The interpretation of sensory input - perception - is a process that generates concepts in a given context. Elements of context that influence perception include:

Perception is imagination primed with sensory input. Too little imagination and no useful concept or abstraction emerges. Too much imagination and the concepts are no longer relevant to the surrounding environment. In both cases, the consequence is the failure to take on actions that benefit the mind’s body.

Martin Jambon, September 05, 2022

It doesn’t matter what qualifies as art

It doesn’t matter what qualifies as art. “art” isn’t an absolute or necessary concept, it’s a label that may or may not make sense in a given context. When a label stops making sense, obsessing over it is madness.

Martin Jambon, September 04, 2022

Why do beliefs matter?

In my model of mind, beliefs are explicit (conscious) parts of the world model that a mind maintains. They can be communicated or revised as necessary and in that sense, they’re no different from notes on paper. So why do they matter? They’re used like notes or any other symbols that were planted in the environment as reminders of some concepts. I view this “symbol planting” as a way to (re)populate the imagination on demand. It could be your own imagination or the imagination of others. It bypasses original sensing. For example, the written description of a banana can substitute itself to the sight of an actual banana. I see beliefs as imagination primers, and imagination sets the context for (intuitive) decision making. That’s why it’s important that beliefs or their communicated form be sufficiently correct for the application at hand.

Martin Jambon, September 03, 2022

Own your sh*t

Own your sh*t. It’s called sh*t for a reason. It’s your legacy and it’s not perfect. It never is.


Society emerges from the recognition of individuals. An individual is located in space and time. More than this, it is tied to a sphere of influence. We assigne causes to events and we stop in the chain when hitting a decision center - the mind of an individual. For example, a recognized causality chain would be:

global warming
⇑ [caused by]
excessive CO\(_2\) emissions
⇑ [caused by]
bad governance of world countries
⇑ [caused by]
leaders of world countries
⇑ elections ???

It’s generally the leaders of the countries that are held responsible, not the citizens that put them in power.

Individual members of society are considered responsible for their actions, or they’re not members of society. This is how various societies have emerged throughout history. sometimes, some individuals are considered less responsible than others but nonetheless, it’s hard to find cases where someone else is held responsible instead. Examples of classes of people that have been historically considered less responsible include:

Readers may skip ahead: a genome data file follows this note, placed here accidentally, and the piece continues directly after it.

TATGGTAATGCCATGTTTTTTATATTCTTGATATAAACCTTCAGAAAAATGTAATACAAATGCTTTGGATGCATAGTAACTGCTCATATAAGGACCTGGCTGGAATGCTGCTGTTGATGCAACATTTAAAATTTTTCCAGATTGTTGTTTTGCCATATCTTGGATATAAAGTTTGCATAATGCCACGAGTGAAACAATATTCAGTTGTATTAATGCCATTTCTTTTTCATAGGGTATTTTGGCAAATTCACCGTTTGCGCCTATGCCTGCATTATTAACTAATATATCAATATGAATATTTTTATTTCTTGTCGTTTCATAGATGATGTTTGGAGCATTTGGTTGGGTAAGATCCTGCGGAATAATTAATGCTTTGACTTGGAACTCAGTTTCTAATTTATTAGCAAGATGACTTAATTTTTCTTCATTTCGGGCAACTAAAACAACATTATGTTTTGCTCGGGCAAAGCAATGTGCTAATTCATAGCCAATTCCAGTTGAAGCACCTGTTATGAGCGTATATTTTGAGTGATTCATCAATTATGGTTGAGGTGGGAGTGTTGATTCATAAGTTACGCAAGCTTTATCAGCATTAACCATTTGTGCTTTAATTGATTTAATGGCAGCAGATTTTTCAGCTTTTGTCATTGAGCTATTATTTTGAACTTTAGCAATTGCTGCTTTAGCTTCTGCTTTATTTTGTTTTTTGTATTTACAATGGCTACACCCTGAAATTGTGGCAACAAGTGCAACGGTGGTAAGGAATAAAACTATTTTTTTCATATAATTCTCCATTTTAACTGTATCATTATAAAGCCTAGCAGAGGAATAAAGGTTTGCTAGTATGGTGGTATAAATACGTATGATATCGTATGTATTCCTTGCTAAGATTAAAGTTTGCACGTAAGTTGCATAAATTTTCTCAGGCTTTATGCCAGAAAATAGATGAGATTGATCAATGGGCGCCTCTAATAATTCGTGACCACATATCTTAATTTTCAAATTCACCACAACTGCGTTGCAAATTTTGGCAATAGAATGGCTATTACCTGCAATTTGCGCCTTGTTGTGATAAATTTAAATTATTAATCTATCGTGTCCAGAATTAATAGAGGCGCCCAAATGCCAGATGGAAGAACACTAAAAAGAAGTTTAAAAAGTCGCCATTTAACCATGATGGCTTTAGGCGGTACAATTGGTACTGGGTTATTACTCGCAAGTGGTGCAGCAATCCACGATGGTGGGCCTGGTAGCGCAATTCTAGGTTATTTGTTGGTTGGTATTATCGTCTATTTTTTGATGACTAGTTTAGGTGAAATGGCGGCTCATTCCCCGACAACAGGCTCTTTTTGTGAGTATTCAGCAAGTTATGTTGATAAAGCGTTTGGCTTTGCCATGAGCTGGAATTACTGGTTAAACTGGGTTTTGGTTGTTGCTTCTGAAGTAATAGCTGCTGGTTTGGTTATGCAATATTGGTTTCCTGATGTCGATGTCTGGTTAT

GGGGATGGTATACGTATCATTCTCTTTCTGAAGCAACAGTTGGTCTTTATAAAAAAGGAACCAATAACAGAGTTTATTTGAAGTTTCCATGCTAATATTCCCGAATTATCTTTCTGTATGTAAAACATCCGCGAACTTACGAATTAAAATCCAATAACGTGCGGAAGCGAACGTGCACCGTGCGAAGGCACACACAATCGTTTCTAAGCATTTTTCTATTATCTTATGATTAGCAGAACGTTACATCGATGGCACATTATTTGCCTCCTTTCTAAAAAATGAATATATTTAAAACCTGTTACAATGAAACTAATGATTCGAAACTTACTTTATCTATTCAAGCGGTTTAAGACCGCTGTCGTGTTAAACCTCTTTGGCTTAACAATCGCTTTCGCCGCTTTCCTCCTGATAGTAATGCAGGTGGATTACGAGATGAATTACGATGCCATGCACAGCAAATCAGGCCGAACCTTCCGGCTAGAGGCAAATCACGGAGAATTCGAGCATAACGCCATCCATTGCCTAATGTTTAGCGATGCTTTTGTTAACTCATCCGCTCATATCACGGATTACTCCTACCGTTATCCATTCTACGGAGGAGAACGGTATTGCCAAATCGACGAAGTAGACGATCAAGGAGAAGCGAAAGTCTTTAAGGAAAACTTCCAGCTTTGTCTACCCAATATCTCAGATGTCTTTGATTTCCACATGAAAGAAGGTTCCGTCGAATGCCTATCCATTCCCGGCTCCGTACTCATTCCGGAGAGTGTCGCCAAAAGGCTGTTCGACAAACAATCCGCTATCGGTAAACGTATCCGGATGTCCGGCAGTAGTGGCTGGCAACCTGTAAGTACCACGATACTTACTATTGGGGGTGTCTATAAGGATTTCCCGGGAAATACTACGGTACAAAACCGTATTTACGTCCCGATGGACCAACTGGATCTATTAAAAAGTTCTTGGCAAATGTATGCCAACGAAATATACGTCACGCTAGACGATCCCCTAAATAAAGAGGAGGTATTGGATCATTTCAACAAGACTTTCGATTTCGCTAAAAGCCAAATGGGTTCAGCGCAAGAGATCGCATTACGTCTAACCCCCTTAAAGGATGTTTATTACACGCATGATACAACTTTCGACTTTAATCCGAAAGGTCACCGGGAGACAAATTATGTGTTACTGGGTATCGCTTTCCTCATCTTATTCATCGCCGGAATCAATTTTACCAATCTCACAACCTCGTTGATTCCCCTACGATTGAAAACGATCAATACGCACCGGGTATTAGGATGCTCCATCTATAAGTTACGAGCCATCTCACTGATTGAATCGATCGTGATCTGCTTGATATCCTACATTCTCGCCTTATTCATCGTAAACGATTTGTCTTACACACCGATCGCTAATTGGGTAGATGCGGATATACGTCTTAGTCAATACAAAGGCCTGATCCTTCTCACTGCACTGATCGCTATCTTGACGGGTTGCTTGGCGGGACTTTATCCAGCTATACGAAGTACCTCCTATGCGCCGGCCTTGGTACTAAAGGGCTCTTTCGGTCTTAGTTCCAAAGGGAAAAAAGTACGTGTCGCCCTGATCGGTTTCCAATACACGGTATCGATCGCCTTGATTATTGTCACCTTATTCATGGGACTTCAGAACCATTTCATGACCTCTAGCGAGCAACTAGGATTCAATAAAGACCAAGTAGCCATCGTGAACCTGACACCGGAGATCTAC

While there’s no scientific reason why the world must be comprised of one or more societies, it is the framework within which humans operate. It follows from the emergence of individuals minds although it’s not necessary. Many animals arguably have minds but are not meaningfully organized as societies. Even a human, when stranded alone on a desert island, ceases to function within a society. Another class of scenarios with unclear consequences involve hive minds. A hive mind a spatially distributed, which may temporarily be split into individual minds due to communication network failures but eventually reconnects. It is what humans might turn into if they became telepathically connected, possibly using brain implants and wireless communication networks. We don’t have historical evidence of actual hive minds to have a clear sense of how responsibility and justice would be implemented in such societies, if we may still call them societies. We could speculate that hive minds tend to not be competitive in the world and die out precisely due to the lack of blame assignment to their individual constituents, as well as the lack of competition between multiple hive minds if they keep merging into bigger hive minds on first contact. This is to say that a hive mind may not be evolutionary competitive unless it implements some mechanism that guarantees its evolution and survival in changing environment. This is a concern when one considers that the major contributor to the evolution of intelligence in humans may have been intraspecific conflict, i.e. war. Modern communication technology may be bringing humans closer to functioning as a hive mind. However, we still operate as a society with well-defined individuals, and we have laws and traditions based on that. Historically, efforts to assign or deassign responsibility from actual decision centers - the individual minds - have failed massively. See for example dictatorships or attempts to create pure collectivist societies where everyone is equally deserving regardless of they do.

Martin Jambon, August 17, 2022

Causality doesn’t exist

Causality doesn’t exist in the scientific sense. While it’s present in many useful models, it is always possible to extend the model without respecting the causality relationships.

Causality is usually of this form:

Martin Jambon, July 15, 2022